Weekly Digest: Colistin-resistance genes spreading, proliferating; Stewardship efforts urgently need human resources estimates and funding

4 Aug 2017

A weekly roundup of news on drug resistance and other topics in global health.

Human resource estimates and associated funding needed to support antibiotic stewardship. Standards for staffing antibiotic stewardship teams and associated funding estimates have been developed in only a handful of countries, all high-income, and only for hospitals. In an Expert Commentary in Clinical Microbiology & Infection, CDDEP Director Ramanan Laxminarayan and colleagues make the case that these standards are required to support global estimates of the resource needs for stewardship efforts.  They also point to a need to broaden stewardship to the community and nursing facilities, where most antibiotics are prescribed. The authors call for international staffing standards and a sustainable source of funding for antimicrobial stewardship teams. [Clinical Microbiology & Infection, CIDRAP]

Economic impact of reporting emerging infectious diseases. Globalization has accelerated the rate at which microbes travel around the world, leading to increasing numbers of infectious disease outbreaks, such as SARS, Ebola, and Zika. In the latest edition of The Milken Review, CDDEP Director Ramanan Laxminarayan writes in “Preparing for Pandemics,” that incentives to protect against pandemics are not nearly strong enough. He suggests a global audit agency as a way to keep countries honest about their pandemic risk preparedness, and a global insurance fund, with national premiums tagged to the threat level, as possible remedies. [The Milken Review]

CDC will invest more than $200 million to combat infectious diseases. The U.S. Centers for Disease Control and Prevention (CDC) will spend more than $200 million to help states respond to infectious disease threats, including $77 million directly to state health departments to support CDC’s Antibiotic Resistance (AR) Solutions Initiative. The investment will enhance the AR Lab Network, which monitors known and emerging antimicrobial resistance threats. Enhancements include increased testing nationwide for Candida fungal infection, enhanced detection of drug-resistant gonorrhea, and a new national tuberculosis (TB) center, equipped to perform whole genome sequencing for all TB isolates in the United States. The efforts will also build on activities established last year, including enhancements to PulseNet, the national laboratory network that connects foodborne illness cases to help identify foodborne outbreaks. [CDC, PulseNet]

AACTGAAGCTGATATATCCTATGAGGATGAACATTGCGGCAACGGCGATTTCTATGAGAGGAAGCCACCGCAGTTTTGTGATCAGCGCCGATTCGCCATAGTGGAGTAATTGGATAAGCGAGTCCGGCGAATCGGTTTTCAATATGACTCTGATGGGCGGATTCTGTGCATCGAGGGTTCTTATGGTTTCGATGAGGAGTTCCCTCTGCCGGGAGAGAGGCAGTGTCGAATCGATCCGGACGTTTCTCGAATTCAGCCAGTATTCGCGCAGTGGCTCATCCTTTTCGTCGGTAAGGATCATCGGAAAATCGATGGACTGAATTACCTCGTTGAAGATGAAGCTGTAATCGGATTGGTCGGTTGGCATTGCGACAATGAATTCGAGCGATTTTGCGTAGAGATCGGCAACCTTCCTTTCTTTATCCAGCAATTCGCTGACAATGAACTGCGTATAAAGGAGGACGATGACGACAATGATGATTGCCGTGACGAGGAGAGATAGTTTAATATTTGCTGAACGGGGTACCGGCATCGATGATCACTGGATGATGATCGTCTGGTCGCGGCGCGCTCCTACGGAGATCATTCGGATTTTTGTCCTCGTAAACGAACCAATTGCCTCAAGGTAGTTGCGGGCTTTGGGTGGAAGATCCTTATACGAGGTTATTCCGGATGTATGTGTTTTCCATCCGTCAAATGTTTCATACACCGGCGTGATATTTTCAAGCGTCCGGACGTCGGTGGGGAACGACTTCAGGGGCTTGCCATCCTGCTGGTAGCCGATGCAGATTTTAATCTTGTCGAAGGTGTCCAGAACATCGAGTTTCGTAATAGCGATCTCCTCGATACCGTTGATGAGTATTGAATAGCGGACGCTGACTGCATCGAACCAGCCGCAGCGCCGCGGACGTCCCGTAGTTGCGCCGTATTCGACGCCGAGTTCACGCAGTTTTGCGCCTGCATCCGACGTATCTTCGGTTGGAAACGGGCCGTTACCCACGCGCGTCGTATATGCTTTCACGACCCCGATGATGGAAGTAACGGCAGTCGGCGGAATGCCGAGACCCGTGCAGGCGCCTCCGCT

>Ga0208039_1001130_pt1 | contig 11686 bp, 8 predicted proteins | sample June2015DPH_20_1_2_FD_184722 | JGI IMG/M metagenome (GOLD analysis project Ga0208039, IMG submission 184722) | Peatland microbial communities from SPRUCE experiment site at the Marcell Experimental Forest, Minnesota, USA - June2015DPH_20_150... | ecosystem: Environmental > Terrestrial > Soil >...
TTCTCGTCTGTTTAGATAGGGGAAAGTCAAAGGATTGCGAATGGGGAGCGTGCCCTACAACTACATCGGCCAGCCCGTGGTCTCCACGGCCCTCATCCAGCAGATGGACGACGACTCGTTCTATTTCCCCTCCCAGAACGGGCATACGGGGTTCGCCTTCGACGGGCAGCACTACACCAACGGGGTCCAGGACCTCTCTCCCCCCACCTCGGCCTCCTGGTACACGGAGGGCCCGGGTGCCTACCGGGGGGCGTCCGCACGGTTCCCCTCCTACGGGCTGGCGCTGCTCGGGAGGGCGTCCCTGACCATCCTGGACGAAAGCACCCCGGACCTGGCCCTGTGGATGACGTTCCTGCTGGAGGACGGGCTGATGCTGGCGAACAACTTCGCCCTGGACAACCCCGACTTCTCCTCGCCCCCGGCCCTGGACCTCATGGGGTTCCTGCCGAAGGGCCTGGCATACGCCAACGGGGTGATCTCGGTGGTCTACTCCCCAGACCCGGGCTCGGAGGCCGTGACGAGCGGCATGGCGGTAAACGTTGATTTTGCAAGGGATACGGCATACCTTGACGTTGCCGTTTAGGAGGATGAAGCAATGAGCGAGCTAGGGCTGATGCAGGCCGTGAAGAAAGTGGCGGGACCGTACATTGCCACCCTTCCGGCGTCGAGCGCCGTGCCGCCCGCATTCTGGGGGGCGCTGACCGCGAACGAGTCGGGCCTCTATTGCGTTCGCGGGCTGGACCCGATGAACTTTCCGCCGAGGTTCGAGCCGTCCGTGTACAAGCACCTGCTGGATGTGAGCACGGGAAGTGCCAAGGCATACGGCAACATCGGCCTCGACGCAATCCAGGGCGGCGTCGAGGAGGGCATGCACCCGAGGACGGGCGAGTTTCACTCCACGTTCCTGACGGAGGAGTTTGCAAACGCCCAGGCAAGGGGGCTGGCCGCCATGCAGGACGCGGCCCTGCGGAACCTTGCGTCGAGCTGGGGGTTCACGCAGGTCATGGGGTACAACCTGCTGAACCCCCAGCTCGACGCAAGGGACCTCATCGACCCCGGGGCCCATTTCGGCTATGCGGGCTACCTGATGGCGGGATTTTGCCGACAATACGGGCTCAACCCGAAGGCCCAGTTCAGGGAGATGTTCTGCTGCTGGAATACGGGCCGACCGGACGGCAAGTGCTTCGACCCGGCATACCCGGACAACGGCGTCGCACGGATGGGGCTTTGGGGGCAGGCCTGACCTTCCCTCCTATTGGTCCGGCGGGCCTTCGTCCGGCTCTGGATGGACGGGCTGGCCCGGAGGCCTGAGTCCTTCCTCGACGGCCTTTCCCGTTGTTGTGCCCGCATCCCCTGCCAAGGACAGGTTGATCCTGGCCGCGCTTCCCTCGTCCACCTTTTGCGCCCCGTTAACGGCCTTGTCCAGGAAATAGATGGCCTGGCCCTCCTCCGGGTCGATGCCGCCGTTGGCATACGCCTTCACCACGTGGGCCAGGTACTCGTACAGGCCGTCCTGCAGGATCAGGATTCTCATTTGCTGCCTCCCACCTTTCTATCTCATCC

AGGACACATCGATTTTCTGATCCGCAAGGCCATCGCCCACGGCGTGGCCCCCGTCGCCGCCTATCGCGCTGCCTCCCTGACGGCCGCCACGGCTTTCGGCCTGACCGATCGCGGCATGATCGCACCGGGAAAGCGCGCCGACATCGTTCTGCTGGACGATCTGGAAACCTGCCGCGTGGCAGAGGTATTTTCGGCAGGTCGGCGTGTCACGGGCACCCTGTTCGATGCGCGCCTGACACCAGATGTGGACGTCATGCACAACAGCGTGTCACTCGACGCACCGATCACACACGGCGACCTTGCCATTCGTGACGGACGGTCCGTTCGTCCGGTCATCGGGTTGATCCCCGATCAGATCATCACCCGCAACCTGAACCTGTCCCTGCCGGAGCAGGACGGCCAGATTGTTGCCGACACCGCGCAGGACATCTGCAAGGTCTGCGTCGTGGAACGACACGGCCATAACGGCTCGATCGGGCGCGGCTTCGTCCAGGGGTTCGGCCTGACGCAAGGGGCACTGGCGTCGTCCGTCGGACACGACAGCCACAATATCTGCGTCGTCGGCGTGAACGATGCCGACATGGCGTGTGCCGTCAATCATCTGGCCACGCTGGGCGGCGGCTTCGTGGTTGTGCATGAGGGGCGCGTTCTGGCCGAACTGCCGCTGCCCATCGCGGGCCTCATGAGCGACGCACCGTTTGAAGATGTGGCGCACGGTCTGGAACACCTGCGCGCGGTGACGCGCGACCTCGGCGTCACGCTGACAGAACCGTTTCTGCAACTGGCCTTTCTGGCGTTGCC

Colistin-resistance mcr genes spread, proliferate. A new colistin-resistance gene, mcr-4, has been identified in a 2013 pig sample from Italy, and found subsequently in samples from pigs in Spain and Belgium. Colistin, a last-resort antibiotic, is critical in human medicine. mcr-3 from E. coli has been reported for the first time outside of Asia, in cattle samples from Spain and Denmark. In Spain, mcr-3 was found in Salmonella enterica isolated from pigs. Both mcr-1 and mcr-3 have now been reported in single human and animal isolates. The findings are reported in four studies in Eurosurveillance. [CIDRAP, Eurosurvillance MCR-4 study on pigs, study on MCR-1 and MCR-3 in cattle, study on MCR-3 in human Salmonella isolates, study on MCR-3 in human E coli isolates]

Newest TB drugs effective for MDR- and XDR-TB.  Three small studies in difficult-to-treat multidrug-resistant and extensively drug-resistant tuberculosis (MDR- and XDR-TB) reported encouraging results in Emerging Infectious Diseases. Studies of the two individual drugs, bedaquiline and delamanid, were led by Medicins sans Frontiere in eastern and central Europe, Swaziland and South Africa.  The third study, of five XDR-TB patients, used the drugs in combination, providing some of the first evidence of safety and efficacy.  [EID study on bedaquiline, EID study on combination drug therapy, CIDRAP]

Vaccine linked to sharp drop in rotavirus in children. Since introduction of the rotavirus vaccine Rotarix in 2006 in the United States and 2015 in Swaziland, hospitalization for diarrhea-related disease dropped dramatically in both countries, according to separate studies in Vaccine. The U.S. study documents an impressive five-fold decrease in rotavirus incidence in both fully and partially-vaccinated children, and significant savings in healthcare costs in the vaccinated cohort. In Swaziland, researchers tested nearly 600 stool samples of children younger than five years between 2013 and 2016, finding a near halving of positive tests for rotavirus, from 51 percent in 2013 to 29 percent in 2016. [Vaccine U.S. Study, Vaccine Swaziland Study, CIDRAP]

Image via oliver.dodd (CC BY 2.0)